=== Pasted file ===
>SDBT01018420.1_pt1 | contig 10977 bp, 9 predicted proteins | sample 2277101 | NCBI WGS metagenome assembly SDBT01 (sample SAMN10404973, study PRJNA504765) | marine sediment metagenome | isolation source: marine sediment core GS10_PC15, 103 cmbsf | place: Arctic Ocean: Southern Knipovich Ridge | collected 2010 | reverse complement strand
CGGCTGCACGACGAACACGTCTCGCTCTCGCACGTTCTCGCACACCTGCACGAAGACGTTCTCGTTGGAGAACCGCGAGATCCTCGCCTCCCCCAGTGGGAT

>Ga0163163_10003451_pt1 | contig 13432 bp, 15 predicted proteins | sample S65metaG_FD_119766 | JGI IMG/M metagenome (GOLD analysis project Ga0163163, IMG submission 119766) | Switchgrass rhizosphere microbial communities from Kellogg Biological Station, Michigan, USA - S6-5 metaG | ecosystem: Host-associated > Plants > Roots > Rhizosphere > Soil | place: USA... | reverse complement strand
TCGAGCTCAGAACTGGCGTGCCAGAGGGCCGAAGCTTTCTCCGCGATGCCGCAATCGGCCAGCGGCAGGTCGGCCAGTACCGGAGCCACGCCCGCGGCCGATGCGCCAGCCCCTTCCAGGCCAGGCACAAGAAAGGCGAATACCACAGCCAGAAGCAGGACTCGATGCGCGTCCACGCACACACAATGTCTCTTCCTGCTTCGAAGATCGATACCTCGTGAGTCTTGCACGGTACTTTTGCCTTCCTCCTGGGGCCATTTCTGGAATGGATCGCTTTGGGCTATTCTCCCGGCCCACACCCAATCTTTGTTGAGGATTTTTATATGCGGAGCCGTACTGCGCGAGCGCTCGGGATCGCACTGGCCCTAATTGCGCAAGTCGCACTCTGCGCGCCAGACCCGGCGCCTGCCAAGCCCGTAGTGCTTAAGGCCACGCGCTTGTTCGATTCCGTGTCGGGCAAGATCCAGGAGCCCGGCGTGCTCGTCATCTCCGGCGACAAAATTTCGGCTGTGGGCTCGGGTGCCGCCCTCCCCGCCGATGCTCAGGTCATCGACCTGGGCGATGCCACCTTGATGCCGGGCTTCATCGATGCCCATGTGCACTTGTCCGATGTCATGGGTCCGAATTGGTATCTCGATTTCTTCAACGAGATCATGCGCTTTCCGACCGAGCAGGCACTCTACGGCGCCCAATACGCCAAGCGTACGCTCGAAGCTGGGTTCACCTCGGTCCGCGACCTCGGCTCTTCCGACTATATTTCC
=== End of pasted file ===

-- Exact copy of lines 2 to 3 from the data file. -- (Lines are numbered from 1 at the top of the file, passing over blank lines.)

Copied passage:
CGGCTGCACGACGAACACGTCTCGCTCTCGCACGTTCTCGCACACCTGCACGAAGACGTTCTCGTTGGAGAACCGCGAGATCCTCGCCTCCCCCAGTGGGAT

>Ga0163163_10003451_pt1 | contig 13432 bp, 15 predicted proteins | sample S65metaG_FD_119766 | JGI IMG/M metagenome (GOLD analysis project Ga0163163, IMG submission 119766) | Switchgrass rhizosphere microbial communities from Kellogg Biological Station, Michigan, USA - S6-5 metaG | ecosystem: Host-associated > Plants > Roots > Rhizosphere > Soil | place: USA... | reverse complement strand